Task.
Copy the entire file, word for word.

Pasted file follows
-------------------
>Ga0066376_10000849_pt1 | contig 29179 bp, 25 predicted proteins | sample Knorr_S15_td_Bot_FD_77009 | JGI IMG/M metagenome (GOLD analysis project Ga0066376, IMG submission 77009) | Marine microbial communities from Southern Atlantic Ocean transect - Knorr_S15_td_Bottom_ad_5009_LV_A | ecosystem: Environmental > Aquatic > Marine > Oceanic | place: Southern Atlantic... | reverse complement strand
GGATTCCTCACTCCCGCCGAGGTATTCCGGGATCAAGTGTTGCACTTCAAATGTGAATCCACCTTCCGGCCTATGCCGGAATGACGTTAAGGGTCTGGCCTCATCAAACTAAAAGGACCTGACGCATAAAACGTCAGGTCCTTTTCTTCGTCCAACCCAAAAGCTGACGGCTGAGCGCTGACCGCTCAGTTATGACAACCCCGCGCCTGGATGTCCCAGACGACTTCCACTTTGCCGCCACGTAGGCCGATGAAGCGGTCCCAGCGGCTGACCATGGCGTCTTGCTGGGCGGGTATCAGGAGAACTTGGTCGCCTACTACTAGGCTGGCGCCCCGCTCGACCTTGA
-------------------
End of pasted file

>Ga0066376_10000849_pt1 | contig 29179 bp, 25 predicted proteins | sample Knorr_S15_td_Bot_FD_77009 | JGI IMG/M metagenome (GOLD analysis project Ga0066376, IMG submission 77009) | Marine microbial communities from Southern Atlantic Ocean transect - Knorr_S15_td_Bottom_ad_5009_LV_A | ecosystem: Environmental > Aquatic > Marine > Oceanic | place: Southern Atlantic... | reverse complement strand
GGATTCCTCACTCCCGCCGAGGTATTCCGGGATCAAGTGTTGCACTTCAAATGTGAATCCACCTTCCGGCCTATGCCGGAATGACGTTAAGGGTCTGGCCTCATCAAACTAAAAGGACCTGACGCATAAAACGTCAGGTCCTTTTCTTCGTCCAACCCAAAAGCTGACGGCTGAGCGCTGACCGCTCAGTTATGACAACCCCGCGCCTGGATGTCCCAGACGACTTCCACTTTGCCGCCACGTAGGCCGATGAAGCGGTCCCAGCGGCTGACCATGGCGTCTTGCTGGGCGGGTATCAGGAGAACTTGGTCGCCTACTACTAGGCTGGCGCCCCGCTCGACCTTGA